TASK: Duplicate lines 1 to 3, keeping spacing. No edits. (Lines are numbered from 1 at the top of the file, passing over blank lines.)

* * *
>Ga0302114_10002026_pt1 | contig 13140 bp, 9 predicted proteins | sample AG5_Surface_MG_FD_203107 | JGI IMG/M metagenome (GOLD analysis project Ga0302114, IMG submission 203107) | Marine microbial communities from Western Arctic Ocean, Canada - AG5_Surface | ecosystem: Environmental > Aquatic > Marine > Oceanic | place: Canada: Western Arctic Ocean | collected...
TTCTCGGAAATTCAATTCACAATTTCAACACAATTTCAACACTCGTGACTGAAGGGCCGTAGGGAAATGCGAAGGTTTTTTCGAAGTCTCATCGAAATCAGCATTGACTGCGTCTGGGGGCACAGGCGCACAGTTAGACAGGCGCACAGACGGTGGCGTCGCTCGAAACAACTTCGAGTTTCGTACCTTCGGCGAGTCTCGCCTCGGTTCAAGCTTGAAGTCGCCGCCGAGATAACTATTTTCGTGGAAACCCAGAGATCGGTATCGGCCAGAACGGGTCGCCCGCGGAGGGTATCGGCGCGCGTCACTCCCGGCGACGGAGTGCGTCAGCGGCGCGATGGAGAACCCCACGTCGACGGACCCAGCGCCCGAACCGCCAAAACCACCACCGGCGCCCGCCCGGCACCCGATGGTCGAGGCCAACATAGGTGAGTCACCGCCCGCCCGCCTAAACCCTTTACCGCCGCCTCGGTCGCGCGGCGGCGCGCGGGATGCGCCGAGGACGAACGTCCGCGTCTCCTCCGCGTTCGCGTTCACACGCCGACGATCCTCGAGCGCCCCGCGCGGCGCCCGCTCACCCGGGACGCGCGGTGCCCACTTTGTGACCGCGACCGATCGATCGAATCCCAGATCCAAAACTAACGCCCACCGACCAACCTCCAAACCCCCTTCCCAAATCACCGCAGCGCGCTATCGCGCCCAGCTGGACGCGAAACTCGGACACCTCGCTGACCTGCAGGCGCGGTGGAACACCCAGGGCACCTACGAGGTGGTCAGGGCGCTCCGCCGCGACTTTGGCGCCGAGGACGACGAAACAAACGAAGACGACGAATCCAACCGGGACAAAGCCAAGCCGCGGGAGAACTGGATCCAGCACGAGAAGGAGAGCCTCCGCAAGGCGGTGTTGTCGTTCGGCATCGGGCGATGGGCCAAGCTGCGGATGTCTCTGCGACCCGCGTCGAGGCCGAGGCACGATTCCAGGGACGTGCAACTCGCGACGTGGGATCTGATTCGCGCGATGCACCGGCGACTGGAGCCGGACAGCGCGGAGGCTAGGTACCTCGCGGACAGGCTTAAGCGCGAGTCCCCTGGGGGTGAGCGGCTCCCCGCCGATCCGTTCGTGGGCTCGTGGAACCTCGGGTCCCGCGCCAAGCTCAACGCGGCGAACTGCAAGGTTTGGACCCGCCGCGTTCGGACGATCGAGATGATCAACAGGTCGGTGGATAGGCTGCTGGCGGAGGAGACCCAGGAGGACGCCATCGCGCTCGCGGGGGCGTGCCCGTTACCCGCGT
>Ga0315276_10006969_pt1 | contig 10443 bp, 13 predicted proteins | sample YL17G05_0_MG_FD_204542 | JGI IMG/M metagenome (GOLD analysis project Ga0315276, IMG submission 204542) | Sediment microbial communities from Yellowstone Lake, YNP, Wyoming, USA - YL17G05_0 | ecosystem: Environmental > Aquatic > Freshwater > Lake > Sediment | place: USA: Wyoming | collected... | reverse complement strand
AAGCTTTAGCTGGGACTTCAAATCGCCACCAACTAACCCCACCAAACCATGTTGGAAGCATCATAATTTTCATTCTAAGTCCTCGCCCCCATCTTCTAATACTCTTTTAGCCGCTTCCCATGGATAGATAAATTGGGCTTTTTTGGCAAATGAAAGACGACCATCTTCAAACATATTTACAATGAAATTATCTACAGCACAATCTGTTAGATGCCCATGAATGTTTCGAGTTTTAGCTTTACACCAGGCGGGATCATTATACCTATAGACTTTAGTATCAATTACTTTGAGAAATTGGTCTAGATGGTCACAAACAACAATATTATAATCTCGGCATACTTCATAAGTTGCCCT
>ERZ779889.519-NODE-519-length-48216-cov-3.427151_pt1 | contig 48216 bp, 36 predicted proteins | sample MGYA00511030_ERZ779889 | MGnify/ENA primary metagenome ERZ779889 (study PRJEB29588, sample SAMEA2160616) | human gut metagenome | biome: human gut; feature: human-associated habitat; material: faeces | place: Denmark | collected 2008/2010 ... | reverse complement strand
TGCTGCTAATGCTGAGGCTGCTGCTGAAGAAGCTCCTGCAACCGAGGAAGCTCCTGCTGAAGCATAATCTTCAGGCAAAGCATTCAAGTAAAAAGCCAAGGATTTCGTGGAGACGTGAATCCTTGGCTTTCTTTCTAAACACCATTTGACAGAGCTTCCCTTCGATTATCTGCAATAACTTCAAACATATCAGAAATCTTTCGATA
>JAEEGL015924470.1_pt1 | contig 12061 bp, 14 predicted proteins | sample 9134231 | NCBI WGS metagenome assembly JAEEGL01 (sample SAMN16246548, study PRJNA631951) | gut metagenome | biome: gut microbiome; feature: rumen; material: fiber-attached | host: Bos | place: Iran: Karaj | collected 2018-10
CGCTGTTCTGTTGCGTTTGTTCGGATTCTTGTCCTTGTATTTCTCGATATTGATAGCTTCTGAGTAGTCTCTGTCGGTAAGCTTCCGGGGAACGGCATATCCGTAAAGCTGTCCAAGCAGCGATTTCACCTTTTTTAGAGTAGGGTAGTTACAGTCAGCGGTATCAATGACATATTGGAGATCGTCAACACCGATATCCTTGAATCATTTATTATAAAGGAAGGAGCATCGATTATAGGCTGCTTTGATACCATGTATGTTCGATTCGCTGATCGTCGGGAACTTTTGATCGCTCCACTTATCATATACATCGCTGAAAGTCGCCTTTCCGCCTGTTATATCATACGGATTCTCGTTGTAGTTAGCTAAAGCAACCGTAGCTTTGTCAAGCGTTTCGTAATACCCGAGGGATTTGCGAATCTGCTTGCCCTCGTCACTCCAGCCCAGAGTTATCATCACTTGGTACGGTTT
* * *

>Ga0302114_10002026_pt1 | contig 13140 bp, 9 predicted proteins | sample AG5_Surface_MG_FD_203107 | JGI IMG/M metagenome (GOLD analysis project Ga0302114, IMG submission 203107) | Marine microbial communities from Western Arctic Ocean, Canada - AG5_Surface | ecosystem: Environmental > Aquatic > Marine > Oceanic | place: Canada: Western Arctic Ocean | collected...
TTCTCGGAAATTCAATTCACAATTTCAACACAATTTCAACACTCGTGACTGAAGGGCCGTAGGGAAATGCGAAGGTTTTTTCGAAGTCTCATCGAAATCAGCATTGACTGCGTCTGGGGGCACAGGCGCACAGTTAGACAGGCGCACAGACGGTGGCGTCGCTCGAAACAACTTCGAGTTTCGTACCTTCGGCGAGTCTCGCCTCGGTTCAAGCTTGAAGTCGCCGCCGAGATAACTATTTTCGTGGAAACCCAGAGATCGGTATCGGCCAGAACGGGTCGCCCGCGGAGGGTATCGGCGCGCGTCACTCCCGGCGACGGAGTGCGTCAGCGGCGCGATGGAGAACCCCACGTCGACGGACCCAGCGCCCGAACCGCCAAAACCACCACCGGCGCCCGCCCGGCACCCGATGGTCGAGGCCAACATAGGTGAGTCACCGCCCGCCCGCCTAAACCCTTTACCGCCGCCTCGGTCGCGCGGCGGCGCGCGGGATGCGCCGAGGACGAACGTCCGCGTCTCCTCCGCGTTCGCGTTCACACGCCGACGATCCTCGAGCGCCCCGCGCGGCGCCCGCTCACCCGGGACGCGCGGTGCCCACTTTGTGACCGCGACCGATCGATCGAATCCCAGATCCAAAACTAACGCCCACCGACCAACCTCCAAACCCCCTTCCCAAATCACCGCAGCGCGCTATCGCGCCCAGCTGGACGCGAAACTCGGACACCTCGCTGACCTGCAGGCGCGGTGGAACACCCAGGGCACCTACGAGGTGGTCAGGGCGCTCCGCCGCGACTTTGGCGCCGAGGACGACGAAACAAACGAAGACGACGAATCCAACCGGGACAAAGCCAAGCCGCGGGAGAACTGGATCCAGCACGAGAAGGAGAGCCTCCGCAAGGCGGTGTTGTCGTTCGGCATCGGGCGATGGGCCAAGCTGCGGATGTCTCTGCGACCCGCGTCGAGGCCGAGGCACGATTCCAGGGACGTGCAACTCGCGACGTGGGATCTGATTCGCGCGATGCACCGGCGACTGGAGCCGGACAGCGCGGAGGCTAGGTACCTCGCGGACAGGCTTAAGCGCGAGTCCCCTGGGGGTGAGCGGCTCCCCGCCGATCCGTTCGTGGGCTCGTGGAACCTCGGGTCCCGCGCCAAGCTCAACGCGGCGAACTGCAAGGTTTGGACCCGCCGCGTTCGGACGATCGAGATGATCAACAGGTCGGTGGATAGGCTGCTGGCGGAGGAGACCCAGGAGGACGCCATCGCGCTCGCGGGGGCGTGCCCGTTACCCGCGT
>Ga0315276_10006969_pt1 | contig 10443 bp, 13 predicted proteins | sample YL17G05_0_MG_FD_204542 | JGI IMG/M metagenome (GOLD analysis project Ga0315276, IMG submission 204542) | Sediment microbial communities from Yellowstone Lake, YNP, Wyoming, USA - YL17G05_0 | ecosystem: Environmental > Aquatic > Freshwater > Lake > Sediment | place: USA: Wyoming | collected... | reverse complement strand